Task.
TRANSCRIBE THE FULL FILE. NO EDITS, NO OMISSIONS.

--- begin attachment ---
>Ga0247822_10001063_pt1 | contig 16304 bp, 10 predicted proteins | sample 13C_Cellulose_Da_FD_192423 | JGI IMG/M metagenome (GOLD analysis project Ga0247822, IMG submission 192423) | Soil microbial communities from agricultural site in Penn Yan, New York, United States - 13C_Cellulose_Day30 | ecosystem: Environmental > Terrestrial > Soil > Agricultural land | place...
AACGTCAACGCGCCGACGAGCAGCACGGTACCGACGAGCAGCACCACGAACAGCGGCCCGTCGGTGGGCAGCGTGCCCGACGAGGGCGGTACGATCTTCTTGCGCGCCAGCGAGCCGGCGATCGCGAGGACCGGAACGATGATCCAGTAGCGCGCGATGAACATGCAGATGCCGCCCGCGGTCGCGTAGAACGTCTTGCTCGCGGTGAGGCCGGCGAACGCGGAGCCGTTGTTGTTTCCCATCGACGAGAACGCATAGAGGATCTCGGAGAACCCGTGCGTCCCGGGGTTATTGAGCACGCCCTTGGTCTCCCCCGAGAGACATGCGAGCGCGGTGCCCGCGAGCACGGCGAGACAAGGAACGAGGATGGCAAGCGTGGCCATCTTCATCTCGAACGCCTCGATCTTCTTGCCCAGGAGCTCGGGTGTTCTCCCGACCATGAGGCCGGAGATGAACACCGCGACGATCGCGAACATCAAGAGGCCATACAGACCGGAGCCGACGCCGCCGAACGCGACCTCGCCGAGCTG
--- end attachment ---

>Ga0247822_10001063_pt1 | contig 16304 bp, 10 predicted proteins | sample 13C_Cellulose_Da_FD_192423 | JGI IMG/M metagenome (GOLD analysis project Ga0247822, IMG submission 192423) | Soil microbial communities from agricultural site in Penn Yan, New York, United States - 13C_Cellulose_Day30 | ecosystem: Environmental > Terrestrial > Soil > Agricultural land | place...
AACGTCAACGCGCCGACGAGCAGCACGGTACCGACGAGCAGCACCACGAACAGCGGCCCGTCGGTGGGCAGCGTGCCCGACGAGGGCGGTACGATCTTCTTGCGCGCCAGCGAGCCGGCGATCGCGAGGACCGGAACGATGATCCAGTAGCGCGCGATGAACATGCAGATGCCGCCCGCGGTCGCGTAGAACGTCTTGCTCGCGGTGAGGCCGGCGAACGCGGAGCCGTTGTTGTTTCCCATCGACGAGAACGCATAGAGGATCTCGGAGAACCCGTGCGTCCCGGGGTTATTGAGCACGCCCTTGGTCTCCCCCGAGAGACATGCGAGCGCGGTGCCCGCGAGCACGGCGAGACAAGGAACGAGGATGGCAAGCGTGGCCATCTTCATCTCGAACGCCTCGATCTTCTTGCCCAGGAGCTCGGGTGTTCTCCCGACCATGAGGCCGGAGATGAACACCGCGACGATCGCGAACATCAAGAGGCCATACAGACCGGAGCCGACGCCGCCGAACGCGACCTCGCCGAGCTG